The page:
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Ayrat_S_
Beginner
162 Views

Results Interpreting

 

My application processes in a short loop huge amount of data. At now the application is single threaded and I am trying to speed up single threaded as far as possible before moving to multiple thread

General Exploration Summary page says


Elapsed Time: 10.346s
    Clockticks: 25,370,400,000
    Instructions Retired: 21,055,200,000
    CPI Rate: 1.205
    MUX Reliability: 0.917
    Front-End Bound: 3.6%
    Bad Speculation: 0.2%
    Back-End Bound: 77.2%
        Memory Bound: 46.8%
            L1 Bound: 0.0%
            L2 Bound: 4.3%
            L3 Bound: 0.8%
                Contested Accesses: 0.0%
                Data Sharing: 0.0%
                L3 Latency: 15.3%
                SQ Full: 16.2%
            DRAM Bound: 32.4%
                Memory Bandwidth: 26.2%
                Memory Latency: 73.8%
                    LLC Miss: 76.4%
            Store Bound: 0.0%
                Store Latency: 21.1%
                False Sharing: 0.0%
                Split Stores: 0.0%
                DTLB Store Overhead: 0.2%
        Core Bound: 30.3%
            Divider: 0.0%
            Port Utilization: 23.5%
                Cycles of 0 Ports Utilized: 43.5%
                Cycles of 1 Port Utilized: 16.2%
                Cycles of 2 Ports Utilized: 12.6%
                Cycles of 3+ Ports Utilized: 8.9%
                    Port 0: 18.4%
                    Port 1: 16.2%
                    Port 2: 21.5%
                    Port 3: 22.2%
                    Port 4: 3.3%
                    Port 5: 20.5%
    Retiring: 19.0%
        General Retirement: 19.0%
            FP Arithmetic: 30.6%
                FP x87: 0.0%
                FP Scalar: 0.0%
                FP Vector: 30.6%
            Other: 69.4%
        Microcode Sequencer: 0.0%
            Assists: 0.0%
    Total Thread Count: 1
    Paused Time: 3.071s

As far as I see the issues is at Back-End, i.e. all instructions are fetched from DRAM by Front-End but CPU idles on stage where these instructions are executed. The code is consecutive, without conditions. I see that the code is DRAM bound and, especially, Memory Latency  bound.

Does it mean that it is impossible to speedup the code because I limited by DRAM parameters?

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10 Replies
Vladimir_T_Intel
Moderator
162 Views

Does it mean that it is impossible to speedup the code because I limited by DRAM parameters?

No it doesn't. It means that if you'd make data access more sequential (helping HW prefetcher to do its work), then DRAM latency can be decreased and overall performance of the execution will improve. You can use Memory Access analysis for determining which data objects create most of latency.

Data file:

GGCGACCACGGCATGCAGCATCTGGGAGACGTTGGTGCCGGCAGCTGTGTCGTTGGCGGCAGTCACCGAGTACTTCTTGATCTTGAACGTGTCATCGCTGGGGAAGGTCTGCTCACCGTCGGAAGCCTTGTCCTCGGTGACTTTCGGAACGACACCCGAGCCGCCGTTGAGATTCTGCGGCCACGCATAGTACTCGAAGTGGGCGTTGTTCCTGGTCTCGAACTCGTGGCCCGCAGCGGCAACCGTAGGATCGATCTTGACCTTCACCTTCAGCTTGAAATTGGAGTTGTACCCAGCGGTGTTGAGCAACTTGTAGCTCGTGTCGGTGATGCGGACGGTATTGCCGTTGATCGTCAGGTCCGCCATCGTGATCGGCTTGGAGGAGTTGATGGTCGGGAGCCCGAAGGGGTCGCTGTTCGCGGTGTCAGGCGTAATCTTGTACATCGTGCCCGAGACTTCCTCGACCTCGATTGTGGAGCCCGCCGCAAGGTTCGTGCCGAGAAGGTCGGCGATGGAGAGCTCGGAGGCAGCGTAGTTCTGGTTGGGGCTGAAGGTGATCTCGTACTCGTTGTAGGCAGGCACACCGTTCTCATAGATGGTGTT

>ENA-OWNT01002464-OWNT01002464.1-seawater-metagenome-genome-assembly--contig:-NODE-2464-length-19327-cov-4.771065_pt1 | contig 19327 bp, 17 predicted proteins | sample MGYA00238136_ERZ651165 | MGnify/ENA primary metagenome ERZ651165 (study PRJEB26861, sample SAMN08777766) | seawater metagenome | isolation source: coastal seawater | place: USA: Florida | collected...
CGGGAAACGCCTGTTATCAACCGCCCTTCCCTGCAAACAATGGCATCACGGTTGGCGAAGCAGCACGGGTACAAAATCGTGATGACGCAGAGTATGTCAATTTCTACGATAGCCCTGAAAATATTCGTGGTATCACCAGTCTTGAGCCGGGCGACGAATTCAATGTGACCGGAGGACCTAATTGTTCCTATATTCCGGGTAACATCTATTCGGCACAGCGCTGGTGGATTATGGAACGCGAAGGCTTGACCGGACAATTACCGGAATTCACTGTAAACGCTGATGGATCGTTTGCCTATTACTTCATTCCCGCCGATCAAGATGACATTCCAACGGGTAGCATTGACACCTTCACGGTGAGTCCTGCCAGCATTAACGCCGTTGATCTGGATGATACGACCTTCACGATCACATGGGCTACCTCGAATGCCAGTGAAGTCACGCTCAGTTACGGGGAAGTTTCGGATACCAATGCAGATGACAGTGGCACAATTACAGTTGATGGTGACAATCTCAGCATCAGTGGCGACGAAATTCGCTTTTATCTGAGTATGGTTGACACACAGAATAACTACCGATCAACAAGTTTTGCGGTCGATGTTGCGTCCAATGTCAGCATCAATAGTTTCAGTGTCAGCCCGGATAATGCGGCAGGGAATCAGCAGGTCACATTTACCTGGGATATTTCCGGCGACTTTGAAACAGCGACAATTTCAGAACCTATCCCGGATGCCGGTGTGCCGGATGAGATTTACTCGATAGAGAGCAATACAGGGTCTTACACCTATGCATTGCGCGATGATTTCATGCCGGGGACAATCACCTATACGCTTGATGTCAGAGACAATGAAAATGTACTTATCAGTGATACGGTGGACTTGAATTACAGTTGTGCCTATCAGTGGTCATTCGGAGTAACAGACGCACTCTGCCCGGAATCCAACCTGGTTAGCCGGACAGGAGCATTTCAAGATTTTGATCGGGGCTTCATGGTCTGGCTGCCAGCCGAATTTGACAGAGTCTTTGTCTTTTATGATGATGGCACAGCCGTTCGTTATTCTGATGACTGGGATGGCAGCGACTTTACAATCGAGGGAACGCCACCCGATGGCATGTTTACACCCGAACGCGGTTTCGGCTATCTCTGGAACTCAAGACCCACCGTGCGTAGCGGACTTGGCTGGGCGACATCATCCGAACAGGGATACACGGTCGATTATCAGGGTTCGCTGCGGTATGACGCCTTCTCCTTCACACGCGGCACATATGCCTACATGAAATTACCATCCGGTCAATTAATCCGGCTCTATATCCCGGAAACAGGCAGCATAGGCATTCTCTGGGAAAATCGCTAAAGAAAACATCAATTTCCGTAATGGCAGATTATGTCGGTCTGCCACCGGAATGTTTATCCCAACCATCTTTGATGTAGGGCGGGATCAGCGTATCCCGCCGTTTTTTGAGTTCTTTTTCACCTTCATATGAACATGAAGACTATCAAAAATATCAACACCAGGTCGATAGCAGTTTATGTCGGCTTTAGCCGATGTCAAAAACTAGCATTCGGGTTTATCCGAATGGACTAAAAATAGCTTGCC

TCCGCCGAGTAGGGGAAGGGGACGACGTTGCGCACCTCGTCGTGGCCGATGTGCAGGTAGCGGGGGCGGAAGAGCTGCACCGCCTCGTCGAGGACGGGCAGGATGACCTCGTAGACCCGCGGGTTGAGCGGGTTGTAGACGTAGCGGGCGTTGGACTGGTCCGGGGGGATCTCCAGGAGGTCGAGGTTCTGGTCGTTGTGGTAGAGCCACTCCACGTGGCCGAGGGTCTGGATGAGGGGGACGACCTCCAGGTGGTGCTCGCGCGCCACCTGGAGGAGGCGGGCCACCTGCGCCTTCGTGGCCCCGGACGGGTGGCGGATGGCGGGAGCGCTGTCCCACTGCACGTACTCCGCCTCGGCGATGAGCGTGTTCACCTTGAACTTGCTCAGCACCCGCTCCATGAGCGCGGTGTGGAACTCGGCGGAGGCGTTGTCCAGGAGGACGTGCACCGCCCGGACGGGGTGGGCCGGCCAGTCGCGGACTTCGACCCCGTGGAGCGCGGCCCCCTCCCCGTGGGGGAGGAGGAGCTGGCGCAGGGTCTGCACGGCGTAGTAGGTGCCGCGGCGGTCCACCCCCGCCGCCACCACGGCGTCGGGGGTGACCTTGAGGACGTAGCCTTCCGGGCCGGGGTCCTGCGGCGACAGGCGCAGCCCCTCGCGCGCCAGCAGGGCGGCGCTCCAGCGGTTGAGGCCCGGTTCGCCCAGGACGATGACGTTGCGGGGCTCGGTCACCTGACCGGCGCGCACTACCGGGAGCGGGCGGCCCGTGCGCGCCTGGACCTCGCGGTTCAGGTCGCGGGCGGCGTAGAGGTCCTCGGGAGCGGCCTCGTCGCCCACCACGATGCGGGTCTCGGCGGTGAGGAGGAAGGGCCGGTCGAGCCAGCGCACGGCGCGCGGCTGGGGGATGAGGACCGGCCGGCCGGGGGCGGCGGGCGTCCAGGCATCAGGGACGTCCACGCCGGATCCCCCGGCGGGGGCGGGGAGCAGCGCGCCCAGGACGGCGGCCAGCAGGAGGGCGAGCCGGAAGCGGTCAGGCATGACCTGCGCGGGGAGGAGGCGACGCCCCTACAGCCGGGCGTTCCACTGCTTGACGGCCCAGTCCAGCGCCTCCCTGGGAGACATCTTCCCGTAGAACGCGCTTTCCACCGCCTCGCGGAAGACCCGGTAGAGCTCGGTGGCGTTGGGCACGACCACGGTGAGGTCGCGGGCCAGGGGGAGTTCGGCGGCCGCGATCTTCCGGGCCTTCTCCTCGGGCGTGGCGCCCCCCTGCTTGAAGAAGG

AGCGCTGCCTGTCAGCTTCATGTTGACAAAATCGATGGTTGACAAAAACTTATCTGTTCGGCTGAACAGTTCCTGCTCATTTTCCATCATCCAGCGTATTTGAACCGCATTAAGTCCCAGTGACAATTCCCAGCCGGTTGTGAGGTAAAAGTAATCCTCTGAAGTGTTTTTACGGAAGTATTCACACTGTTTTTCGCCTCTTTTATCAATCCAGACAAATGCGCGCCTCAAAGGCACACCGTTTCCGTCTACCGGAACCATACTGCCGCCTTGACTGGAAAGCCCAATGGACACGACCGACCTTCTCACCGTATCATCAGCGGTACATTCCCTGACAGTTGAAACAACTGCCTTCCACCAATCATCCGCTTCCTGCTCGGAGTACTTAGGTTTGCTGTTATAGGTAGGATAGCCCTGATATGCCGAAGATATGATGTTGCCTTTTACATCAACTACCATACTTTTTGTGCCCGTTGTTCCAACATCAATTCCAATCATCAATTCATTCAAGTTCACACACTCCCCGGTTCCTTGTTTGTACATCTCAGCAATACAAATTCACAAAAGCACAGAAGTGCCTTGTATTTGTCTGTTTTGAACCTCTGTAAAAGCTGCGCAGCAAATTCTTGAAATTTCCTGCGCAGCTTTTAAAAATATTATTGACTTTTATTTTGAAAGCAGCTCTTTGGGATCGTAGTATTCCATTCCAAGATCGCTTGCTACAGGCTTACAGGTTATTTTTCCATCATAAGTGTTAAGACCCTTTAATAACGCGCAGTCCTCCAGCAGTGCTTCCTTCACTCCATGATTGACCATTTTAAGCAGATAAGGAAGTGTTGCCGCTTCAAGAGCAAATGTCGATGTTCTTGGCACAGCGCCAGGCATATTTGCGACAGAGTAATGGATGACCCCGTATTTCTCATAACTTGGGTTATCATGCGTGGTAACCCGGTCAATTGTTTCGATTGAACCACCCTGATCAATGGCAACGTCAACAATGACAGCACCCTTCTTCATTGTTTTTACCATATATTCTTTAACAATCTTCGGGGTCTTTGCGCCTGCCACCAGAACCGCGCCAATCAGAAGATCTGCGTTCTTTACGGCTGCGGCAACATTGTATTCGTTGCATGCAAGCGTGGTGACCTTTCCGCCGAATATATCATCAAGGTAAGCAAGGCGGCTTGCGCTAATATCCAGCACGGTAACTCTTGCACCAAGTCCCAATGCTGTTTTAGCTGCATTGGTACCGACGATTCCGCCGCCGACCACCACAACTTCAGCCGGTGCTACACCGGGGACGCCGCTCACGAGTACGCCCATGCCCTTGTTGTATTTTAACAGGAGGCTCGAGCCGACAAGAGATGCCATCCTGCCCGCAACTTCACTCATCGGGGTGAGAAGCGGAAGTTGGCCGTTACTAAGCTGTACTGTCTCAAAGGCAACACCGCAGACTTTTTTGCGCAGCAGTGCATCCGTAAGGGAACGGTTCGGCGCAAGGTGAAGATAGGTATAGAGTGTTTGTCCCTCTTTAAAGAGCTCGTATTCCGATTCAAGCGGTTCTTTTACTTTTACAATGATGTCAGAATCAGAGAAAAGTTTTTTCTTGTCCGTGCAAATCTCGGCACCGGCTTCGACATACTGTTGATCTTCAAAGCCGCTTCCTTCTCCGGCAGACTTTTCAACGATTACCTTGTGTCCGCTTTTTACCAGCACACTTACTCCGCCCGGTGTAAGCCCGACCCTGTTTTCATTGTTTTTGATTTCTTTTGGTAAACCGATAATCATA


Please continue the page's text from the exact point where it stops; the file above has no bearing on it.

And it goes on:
Ayrat_S_
Beginner
162 Views

Thank you for the hint, I modified my code and the situation became much better.

It seems the issue now is divider and sqrt operations (I do vector normalization). Is it possible to do anything with this?

ge.png

ge_code.png

ma.png

ma_code.png

Vladimir_T_Intel
Moderator
162 Views

From the profile summary i see that the FP ops are scalar - you could prove it looking at the Assembly view in the Source Viewer. If you manage to make your division operations vectorized, you could have significant improvement in time spent in Core execution unit. 

Ayrat_S_
Beginner
162 Views

 

 

I manage to speedup my by 20% code by using  SSE instructions.

mixed_t1_ge.png

DRAM bandwidth utilization is increased also.

Below are charts for 1-, 2-, 3-, 4-threaded versions respectively Almost 100% of time DRAM Bandwidth as about 25GB/sec.     Max DRAM System Bandwidth is 27 GB/sec.

Is it possible to say that it is impossible to speedup the code due DRAM limitations?

mixed_t1_ma.png

mixed_t2_ma.png

mixed_t3_ma.png

mixed_t4_ma.png

Vladimir_T_Intel
Moderator
162 Views

It would be nice if you copy a screenshot of asm view for loop.

With SSE instructions you increased BW requirements and you suffer more from not always contiguous memory access. You might want to focus on that. But anyway, you perf profile looks good already. 

Ayrat_S_
Beginner
162 Views

assembly.png

Here is assembly code along with source code. Several comments on the code

  • ​​Commented-out lines (131, 135, 137)  explain the lines below
  • Lines 131, 132: p1 and p2 point on adjacent memory regions  (p1 + 1 = p2). In real application it will be not always the case, but for this test it is as I said.

Yes, you are correct: not all memory reads are from contiguous​ memory areas. The code accesses three memory buffers: 2 for read and one for write. In  each iteration the code

  • reads 4*4=16 bytes from the first memory buffer (tasklets)
  • reads 2*4 * 4 = 32 bytes from the second memory buffer (points)
  • writes​ 4*4 = 16 bytes to  the third memory buffer (projections)

​Hence provided I am unable to load CPU due DRAM limitations is it the reason to perform computations on GPU?

Thank you

Ayrat

Vladimir_T_Intel
Moderator
162 Views

Assuming your write buffer is not used very frequently, you might want to implement non-temporal store instruction for writing data. This might free cache L1 resources for data load operations. Sometimes the "restrict" keyword against function parameters helps compiler to generate movntps instruction. 

As for GPU, I suppose you'll face with even more painful memory latency problems, until you have a small sets of data being handled by massively parallel and quite small execution kernels. 

Ayrat_S_
Beginner
162 Views

Thank you for the hint!

movtnps (_mm_stream_ps​) provided nearly 10% speedup for 1-threaded code and more than 30% speedup for 2-threaded code.

Vladimir_T_Intel
Moderator
162 Views

Would you share profiling results and the asm view screenshot?

Ayrat_S_
Beginner
162 Views

The screenshots and profiling results are in the attached file.